In W37 in the wine landscape, Italy's wine production is anticipated to decline by 12% year-on-year (YoY) in 2023, dropping below 4.4 billion liters. This decrease is attributed to extreme weather conditions and the impact of fungal diseases, particularly Plasmopara viticola, which have severely affected vineyards. Consequently, Italy will relinquish its position as the world's largest wine producer to France for the first time in nine years. Production is expected to decrease by approximately 20% in the central regions and about 30% in the south. However, there is no significant cause for concern as available wine reserves currently exceed 4.9 billion liters, marking the highest level in six years.
Italian wine exports reached 3.7 billion liters in the first half of 2023, slightly below the 2022 figure. Wine exports to North America saw poor performance, with a 7% YoY drop to the United States (US) and a 16% YoY drop to Canada. In contrast, exports to Europe showed a slightly positive trend, especially with promising signs from France and Russia. Regarding the types of wine products, there was a slight growth in sparkling wines (+3%) and a slight decline in bottled still wines (-2%).
In Russia, retail sales of alcoholic beverages from Jan-23 to Aug-23 totaled 1.46 billion liters, a 4.3% increase YoY. Sales of grape wines increased by 5.5% YoY to 373 million liters, sparkling wines by 9.2% YoY to 121 million liters, and fruit wines surged by 17.6% YoY to 81 million liters. Liqueur wines showed the highest growth rate, increasing 1.8 times to 7.84 million liters. Low-alcohol products witnessed sales of 114 million liters, a 17.1% increase YoY. In Aug-23 alone, retail sales of alcoholic beverages amounted to 192 million liters, marking a 6.6% YoY increase. Grape wines sold 51 million liters (9.7% more), and sparkling wines amounted to 16 million liters (13.2% more).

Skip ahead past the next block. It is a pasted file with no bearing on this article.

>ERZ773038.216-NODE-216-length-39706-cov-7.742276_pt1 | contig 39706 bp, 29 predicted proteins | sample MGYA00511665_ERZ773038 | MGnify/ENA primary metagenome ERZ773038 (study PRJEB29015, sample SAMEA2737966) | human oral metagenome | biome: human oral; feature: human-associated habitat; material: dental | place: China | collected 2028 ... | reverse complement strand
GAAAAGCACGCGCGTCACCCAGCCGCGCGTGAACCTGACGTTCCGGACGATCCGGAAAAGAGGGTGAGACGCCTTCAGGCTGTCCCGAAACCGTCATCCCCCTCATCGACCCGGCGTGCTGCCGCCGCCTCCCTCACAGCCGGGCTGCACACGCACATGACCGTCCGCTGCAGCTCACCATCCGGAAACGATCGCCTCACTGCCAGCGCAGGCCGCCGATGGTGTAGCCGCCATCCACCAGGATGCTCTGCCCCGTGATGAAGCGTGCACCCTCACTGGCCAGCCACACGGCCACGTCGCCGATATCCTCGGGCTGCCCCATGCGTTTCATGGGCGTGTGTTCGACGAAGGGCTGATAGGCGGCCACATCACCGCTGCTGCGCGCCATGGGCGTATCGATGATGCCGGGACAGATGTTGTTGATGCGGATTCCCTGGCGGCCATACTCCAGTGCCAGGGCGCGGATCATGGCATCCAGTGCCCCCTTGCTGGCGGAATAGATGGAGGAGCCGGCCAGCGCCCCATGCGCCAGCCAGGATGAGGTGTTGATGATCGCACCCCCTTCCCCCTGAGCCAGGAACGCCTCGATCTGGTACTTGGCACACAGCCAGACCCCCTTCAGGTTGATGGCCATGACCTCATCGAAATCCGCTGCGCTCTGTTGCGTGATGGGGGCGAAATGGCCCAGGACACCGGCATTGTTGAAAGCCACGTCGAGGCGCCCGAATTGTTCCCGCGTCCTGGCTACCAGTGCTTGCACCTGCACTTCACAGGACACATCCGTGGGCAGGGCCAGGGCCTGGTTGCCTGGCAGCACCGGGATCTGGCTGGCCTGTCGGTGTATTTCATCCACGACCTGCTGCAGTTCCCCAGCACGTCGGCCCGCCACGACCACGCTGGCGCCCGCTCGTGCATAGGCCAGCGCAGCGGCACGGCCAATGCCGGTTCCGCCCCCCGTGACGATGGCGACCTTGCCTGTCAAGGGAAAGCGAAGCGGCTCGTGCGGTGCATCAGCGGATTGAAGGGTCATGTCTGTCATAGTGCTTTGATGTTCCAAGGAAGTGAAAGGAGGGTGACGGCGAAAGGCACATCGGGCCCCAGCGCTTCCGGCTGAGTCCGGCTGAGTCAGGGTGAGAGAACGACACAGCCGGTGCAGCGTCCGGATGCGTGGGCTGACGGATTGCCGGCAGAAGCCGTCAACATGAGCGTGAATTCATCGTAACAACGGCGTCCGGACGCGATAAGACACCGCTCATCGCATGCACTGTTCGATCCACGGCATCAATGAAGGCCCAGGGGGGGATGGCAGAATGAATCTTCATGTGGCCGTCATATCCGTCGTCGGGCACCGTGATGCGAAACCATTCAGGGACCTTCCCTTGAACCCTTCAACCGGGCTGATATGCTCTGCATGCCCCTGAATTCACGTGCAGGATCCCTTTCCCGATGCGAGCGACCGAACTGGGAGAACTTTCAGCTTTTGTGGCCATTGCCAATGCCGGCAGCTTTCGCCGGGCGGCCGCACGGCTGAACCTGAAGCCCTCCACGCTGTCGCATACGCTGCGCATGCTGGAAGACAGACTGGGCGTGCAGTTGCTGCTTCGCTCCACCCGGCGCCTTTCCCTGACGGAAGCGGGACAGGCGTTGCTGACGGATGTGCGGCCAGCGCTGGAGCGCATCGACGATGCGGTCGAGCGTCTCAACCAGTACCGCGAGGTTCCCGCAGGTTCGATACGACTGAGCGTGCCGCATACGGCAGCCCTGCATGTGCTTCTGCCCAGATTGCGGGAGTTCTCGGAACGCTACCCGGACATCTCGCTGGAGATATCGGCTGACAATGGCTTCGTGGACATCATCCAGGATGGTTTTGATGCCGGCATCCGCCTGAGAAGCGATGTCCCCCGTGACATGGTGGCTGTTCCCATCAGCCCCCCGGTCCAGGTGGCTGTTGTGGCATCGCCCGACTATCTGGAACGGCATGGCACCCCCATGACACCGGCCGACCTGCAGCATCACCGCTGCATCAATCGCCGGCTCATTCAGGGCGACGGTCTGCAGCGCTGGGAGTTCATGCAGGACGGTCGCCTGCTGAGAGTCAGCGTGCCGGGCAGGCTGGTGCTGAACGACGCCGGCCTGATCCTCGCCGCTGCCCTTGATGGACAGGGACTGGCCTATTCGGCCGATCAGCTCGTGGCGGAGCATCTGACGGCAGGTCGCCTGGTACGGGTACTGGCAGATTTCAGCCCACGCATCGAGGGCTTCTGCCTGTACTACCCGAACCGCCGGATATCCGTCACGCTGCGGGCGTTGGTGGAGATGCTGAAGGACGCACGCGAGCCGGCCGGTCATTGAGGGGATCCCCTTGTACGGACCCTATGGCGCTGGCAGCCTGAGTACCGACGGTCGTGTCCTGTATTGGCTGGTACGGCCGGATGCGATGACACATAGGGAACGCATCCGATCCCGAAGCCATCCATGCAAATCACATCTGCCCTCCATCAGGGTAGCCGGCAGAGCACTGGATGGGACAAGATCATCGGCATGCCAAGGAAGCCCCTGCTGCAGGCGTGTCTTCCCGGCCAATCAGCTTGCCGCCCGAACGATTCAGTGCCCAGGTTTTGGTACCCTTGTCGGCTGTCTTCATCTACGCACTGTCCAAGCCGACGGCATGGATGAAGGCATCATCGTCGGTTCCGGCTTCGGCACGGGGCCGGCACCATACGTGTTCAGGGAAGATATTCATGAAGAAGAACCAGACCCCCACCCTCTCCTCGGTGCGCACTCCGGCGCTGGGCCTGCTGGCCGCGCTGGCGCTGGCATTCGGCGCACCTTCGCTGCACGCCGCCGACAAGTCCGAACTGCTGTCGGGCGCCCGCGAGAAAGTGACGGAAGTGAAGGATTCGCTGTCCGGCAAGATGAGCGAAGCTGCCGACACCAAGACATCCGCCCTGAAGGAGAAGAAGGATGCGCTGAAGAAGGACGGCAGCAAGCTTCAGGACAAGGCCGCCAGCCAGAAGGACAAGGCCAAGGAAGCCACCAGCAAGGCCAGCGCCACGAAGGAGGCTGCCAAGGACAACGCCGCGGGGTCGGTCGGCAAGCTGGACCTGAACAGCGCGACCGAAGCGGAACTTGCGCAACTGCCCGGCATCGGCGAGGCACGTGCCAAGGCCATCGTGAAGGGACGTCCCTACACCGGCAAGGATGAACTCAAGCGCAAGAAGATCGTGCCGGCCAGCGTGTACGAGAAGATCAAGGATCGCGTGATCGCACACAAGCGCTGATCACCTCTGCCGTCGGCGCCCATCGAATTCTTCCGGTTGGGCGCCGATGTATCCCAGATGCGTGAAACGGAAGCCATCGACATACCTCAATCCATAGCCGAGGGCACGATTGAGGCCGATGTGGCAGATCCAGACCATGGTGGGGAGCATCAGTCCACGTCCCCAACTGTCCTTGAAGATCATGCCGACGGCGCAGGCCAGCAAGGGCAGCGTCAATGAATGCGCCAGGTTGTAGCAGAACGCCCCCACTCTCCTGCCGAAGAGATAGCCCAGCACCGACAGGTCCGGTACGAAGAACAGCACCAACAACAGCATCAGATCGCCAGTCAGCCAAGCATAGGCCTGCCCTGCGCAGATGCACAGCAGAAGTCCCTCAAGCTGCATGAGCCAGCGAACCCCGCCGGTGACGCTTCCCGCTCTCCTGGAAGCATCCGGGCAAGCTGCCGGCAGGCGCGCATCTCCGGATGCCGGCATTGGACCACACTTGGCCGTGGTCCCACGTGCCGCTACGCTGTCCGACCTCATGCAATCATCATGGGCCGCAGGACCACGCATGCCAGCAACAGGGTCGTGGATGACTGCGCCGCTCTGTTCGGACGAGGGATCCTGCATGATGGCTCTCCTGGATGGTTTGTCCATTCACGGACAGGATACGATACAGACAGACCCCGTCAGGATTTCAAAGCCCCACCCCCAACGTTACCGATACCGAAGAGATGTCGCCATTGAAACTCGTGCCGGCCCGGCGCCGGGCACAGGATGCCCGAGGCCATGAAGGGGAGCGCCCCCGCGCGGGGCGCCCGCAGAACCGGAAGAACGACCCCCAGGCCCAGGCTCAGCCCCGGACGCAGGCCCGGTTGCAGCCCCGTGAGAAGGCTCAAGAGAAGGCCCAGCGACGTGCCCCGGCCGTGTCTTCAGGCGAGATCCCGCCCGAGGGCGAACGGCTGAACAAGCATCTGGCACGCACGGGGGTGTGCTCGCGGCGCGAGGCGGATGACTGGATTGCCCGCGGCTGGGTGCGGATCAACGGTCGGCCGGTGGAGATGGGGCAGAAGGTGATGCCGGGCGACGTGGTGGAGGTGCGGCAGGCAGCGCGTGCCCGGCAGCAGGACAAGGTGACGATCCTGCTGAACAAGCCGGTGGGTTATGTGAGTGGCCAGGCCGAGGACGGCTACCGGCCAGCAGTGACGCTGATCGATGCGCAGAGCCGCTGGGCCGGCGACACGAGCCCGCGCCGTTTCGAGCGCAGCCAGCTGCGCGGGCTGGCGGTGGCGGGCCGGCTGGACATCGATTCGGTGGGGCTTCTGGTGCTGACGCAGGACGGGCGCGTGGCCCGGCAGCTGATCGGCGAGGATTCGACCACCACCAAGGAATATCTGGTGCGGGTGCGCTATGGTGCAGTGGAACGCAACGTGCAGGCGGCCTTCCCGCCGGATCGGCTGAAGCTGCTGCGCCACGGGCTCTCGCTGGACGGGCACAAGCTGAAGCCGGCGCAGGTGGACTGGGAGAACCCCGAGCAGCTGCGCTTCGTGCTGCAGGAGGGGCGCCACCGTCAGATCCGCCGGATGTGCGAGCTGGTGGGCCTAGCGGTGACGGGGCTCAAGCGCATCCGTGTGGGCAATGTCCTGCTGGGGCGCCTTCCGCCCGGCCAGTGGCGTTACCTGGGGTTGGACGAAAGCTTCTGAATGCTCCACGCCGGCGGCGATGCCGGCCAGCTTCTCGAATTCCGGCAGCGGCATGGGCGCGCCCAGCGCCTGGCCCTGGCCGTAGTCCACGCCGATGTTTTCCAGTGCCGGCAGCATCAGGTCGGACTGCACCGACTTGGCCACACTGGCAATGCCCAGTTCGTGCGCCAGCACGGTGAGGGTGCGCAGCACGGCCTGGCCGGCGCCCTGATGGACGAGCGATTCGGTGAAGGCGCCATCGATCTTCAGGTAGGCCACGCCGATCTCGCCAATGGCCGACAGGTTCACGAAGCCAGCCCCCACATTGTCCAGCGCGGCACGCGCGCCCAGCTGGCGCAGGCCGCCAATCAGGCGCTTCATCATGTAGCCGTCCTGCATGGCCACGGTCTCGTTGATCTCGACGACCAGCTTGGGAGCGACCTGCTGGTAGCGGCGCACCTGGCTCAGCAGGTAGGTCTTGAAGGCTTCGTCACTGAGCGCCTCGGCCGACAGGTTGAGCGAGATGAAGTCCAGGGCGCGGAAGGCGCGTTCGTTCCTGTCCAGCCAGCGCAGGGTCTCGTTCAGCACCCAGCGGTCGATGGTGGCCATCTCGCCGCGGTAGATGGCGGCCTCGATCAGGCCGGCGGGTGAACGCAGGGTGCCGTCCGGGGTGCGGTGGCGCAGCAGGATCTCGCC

Additionally, over the next decade, the Far East of Russia has the potential to become the easternmost wine-growing region in the country, producing PGI (protected geographical indication) and ZNMP (protected designation of origin) wines. Global climate change in the past two decades has reshaped winemaking geography in Russia. Initially, the Rostov region was considered the northernmost for grape cultivation, then vineyards appeared in the Volgograd region, and now even the Samara region has vineyards. According to Roskachestvo's forecast, wine-producing regions may increase by 1.5 times over the next five years, potentially including areas like Astrakhan, Tver, Oryol, Saratov, and the Far East.
Lastly, 2023 has posed significant challenges for farmers, including winegrowers in Bulgaria. Adverse weather conditions, such as excessive rain in some areas, prevented timely spraying and forced farmers to combat diseases and pests extensively. As a result, many winegrowers had to complete their harvest as early as May. Additionally, in certain regions, hailstorms damaged the crops, leading to harvest losses. In contrast, in some areas, there was a severe drought, resulting in meager yields.